Nick Colionne sounds like a lot of guys. You'll hear a bit of George Benson here and a snatch of Wes Montgomery there, Jonathan Butler or Earl Klugh somewhere else. But that doesn't mean Colionne isn't original. It's just obvious that his style of playing has been influenced by other guitar greats.
Colionne has been releasing albums since 1994, but Keepin' It Cool, his first release on a major label, is his big coming-out party. Featuring backing by professional session musicians and more hooks than a fisherman's convention, this record should effectively broaden his audience.
Colionnne benefits tremendously from a crystal-clear mix which places his guitar front and center on the lead-off track, "Can You Feel It." The funky "Keepin' It Cool" and "Always Thinking of You" which follow make apparent the plan for this album: keep it moving, keep it short (no song is over five minutes in length), and give Colionne plenty of opportunities to showcase his technique.
The album does have a minor drawback: it's too calculated and overly radio-friendly. On a few too many songs, the music just trails off, even while Colionne is still playing. The seeming desire to fit in the tight format of smooth jazz radio effectively limits Colionne from flexing his musical muscles. There's nothing here that really demands that the listener lean forward and pay attention to the music. Too often Colonne plays it safe, leading to an abundance of sameness, with little to distinguish one tune from another.
Colionne deserves credit for avoiding the quick fix of a hit pop cover or cooing female backup vocalists. He does take a stab at the Brook Benson classic "Rainy Night In Georgia," where he adds some very nice vocals.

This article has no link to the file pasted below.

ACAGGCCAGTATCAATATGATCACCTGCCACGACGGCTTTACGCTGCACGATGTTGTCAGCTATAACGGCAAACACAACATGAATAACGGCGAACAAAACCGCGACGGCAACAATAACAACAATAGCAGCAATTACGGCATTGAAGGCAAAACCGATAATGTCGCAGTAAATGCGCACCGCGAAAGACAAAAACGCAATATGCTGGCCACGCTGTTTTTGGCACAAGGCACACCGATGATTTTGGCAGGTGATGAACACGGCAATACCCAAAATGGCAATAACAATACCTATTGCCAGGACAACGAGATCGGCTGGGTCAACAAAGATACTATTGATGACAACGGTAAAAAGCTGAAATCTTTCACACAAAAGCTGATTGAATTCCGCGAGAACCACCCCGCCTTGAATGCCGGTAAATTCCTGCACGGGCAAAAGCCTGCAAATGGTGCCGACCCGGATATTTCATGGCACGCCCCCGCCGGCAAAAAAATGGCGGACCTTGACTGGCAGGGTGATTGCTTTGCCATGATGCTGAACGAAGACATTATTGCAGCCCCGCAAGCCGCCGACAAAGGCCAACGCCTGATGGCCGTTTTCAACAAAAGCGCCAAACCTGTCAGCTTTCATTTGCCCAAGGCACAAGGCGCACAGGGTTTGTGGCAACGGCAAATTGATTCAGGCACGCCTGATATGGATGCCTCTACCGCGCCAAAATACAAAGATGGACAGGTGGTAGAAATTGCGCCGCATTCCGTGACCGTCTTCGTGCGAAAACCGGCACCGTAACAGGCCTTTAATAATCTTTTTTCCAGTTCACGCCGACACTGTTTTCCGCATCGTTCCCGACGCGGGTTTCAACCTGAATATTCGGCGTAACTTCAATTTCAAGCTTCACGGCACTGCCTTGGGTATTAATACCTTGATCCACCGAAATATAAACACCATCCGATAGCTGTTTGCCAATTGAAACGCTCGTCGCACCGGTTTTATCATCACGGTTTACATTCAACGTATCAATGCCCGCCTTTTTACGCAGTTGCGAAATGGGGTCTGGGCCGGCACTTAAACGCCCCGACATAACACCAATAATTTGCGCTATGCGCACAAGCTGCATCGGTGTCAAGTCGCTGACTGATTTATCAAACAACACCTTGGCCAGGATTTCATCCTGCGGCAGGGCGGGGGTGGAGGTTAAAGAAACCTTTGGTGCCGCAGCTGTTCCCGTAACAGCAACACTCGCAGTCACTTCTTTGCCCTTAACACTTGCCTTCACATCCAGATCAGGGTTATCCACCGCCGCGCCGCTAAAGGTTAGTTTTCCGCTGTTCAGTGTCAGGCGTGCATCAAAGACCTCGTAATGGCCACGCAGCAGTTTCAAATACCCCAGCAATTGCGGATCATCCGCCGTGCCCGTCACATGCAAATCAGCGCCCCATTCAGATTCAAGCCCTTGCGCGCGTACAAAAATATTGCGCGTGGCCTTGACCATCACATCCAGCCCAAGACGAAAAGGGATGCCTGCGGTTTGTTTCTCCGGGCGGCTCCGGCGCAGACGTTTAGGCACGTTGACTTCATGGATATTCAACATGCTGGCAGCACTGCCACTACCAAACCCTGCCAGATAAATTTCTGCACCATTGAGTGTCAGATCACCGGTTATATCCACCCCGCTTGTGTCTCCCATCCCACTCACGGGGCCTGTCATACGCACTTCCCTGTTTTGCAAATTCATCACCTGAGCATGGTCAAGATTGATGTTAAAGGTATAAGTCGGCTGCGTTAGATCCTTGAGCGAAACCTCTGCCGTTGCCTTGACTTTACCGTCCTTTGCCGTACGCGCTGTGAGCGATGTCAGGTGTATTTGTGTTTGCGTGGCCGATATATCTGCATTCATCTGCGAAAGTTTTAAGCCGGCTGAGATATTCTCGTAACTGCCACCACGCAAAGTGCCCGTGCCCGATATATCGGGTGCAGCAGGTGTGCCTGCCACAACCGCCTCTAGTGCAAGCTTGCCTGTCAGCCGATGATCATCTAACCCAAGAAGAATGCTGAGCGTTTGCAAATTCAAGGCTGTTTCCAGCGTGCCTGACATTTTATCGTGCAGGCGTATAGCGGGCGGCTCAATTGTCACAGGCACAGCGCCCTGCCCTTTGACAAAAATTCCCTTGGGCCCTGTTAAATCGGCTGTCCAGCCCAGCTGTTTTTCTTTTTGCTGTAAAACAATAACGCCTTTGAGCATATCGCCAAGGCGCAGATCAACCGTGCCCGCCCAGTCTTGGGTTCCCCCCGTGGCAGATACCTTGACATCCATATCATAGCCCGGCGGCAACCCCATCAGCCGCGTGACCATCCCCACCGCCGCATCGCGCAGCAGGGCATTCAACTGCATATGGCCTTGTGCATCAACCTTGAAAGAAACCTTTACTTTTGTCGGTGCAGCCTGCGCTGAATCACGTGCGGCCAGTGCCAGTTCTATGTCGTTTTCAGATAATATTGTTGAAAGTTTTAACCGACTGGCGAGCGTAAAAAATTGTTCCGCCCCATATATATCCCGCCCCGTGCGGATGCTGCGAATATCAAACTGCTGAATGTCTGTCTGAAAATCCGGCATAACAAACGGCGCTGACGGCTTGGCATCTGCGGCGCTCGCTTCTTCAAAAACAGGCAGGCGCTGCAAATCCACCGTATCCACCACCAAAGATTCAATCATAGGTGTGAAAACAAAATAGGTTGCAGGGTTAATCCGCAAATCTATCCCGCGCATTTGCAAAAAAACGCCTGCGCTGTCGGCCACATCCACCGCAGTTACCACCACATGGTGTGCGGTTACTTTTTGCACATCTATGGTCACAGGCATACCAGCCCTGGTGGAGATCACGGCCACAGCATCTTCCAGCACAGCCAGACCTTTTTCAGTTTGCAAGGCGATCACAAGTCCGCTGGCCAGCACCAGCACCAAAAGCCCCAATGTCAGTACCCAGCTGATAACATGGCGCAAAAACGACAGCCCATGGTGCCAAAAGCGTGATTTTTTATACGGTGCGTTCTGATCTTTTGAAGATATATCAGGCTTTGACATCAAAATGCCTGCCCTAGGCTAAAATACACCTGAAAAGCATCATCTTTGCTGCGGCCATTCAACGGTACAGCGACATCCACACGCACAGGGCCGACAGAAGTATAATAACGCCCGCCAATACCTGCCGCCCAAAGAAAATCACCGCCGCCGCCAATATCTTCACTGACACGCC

There's no doubt that Colionne can play. Hopefully, Keepin' It Cool will do well, and next time out Colionne will push both himself and the listener a bit more than he does here. While it's possible what you hear is what you get from Nick Colionne, I still have a nagging doubt that he's holding back. We've heard what he can do to keep it cool. Maybe next time he will show what he can do to make it hot.
Track Listing: Can You Feel it; Keepin' It Cool; Always Thinking of You; If You Ask Me; You were There For
Me; This Is the Song; John L; From Me to You; A Moment With You; Liquid; Catch Me; Rainy
Day in Georgia; High Flyin'.
Personnel: Nick Colionne: guitar, acoustic guitar, keyboards, programming, bass, vocals; John Biasucci:
keyboards, programming, Hammond B-3; Richard Patterson: bass; Khari Parker: drums,
Lenny Castro: percussion; Ricky Peterson: Hammond B-3; Larry Kohut: bass; Steve Cole:
keyboards, programming, tenor sax, flute; Alan Hinds: rhythm guitar; Johnathan DuBose Jr.:
rhythm guitar, Dale Prasco: accoustic guitar; Chris Miskel: drums; Joe Rendon: percussion;
Mike Logan: piano. Fender Rhodes; Dave Hiltebrand: bass.
I love jazz because it swings.
I was first exposed to jazz in Houston.
I met Joe LoCascio and Bob Henschen.
The best show I ever attended was Pat Martino.
The first jazz record I bought was Time Out by the Dave Brubeck Quartet.
My advice to new listeners is to relax on 2 and 4 beats.